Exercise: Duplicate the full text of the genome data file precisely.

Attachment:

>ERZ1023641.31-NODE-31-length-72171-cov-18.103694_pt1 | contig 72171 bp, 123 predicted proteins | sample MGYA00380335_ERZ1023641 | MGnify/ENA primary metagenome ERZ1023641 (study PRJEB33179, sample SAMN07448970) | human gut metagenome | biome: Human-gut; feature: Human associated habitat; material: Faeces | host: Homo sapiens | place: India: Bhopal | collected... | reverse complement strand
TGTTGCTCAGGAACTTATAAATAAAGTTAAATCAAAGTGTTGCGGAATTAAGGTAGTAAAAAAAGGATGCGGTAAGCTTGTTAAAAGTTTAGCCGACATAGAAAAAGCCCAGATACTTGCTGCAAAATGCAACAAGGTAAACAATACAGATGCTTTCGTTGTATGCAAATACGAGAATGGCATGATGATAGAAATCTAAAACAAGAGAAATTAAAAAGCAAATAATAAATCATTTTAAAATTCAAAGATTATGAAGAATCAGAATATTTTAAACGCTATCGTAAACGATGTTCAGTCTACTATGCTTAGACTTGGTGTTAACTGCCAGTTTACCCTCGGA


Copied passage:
>ERZ1023641.31-NODE-31-length-72171-cov-18.103694_pt1 | contig 72171 bp, 123 predicted proteins | sample MGYA00380335_ERZ1023641 | MGnify/ENA primary metagenome ERZ1023641 (study PRJEB33179, sample SAMN07448970) | human gut metagenome | biome: Human-gut; feature: Human associated habitat; material: Faeces | host: Homo sapiens | place: India: Bhopal | collected... | reverse complement strand
TGTTGCTCAGGAACTTATAAATAAAGTTAAATCAAAGTGTTGCGGAATTAAGGTAGTAAAAAAAGGATGCGGTAAGCTTGTTAAAAGTTTAGCCGACATAGAAAAAGCCCAGATACTTGCTGCAAAATGCAACAAGGTAAACAATACAGATGCTTTCGTTGTATGCAAATACGAGAATGGCATGATGATAGAAATCTAAAACAAGAGAAATTAAAAAGCAAATAATAAATCATTTTAAAATTCAAAGATTATGAAGAATCAGAATATTTTAAACGCTATCGTAAACGATGTTCAGTCTACTATGCTTAGACTTGGTGTTAACTGCCAGTTTACCCTCGGA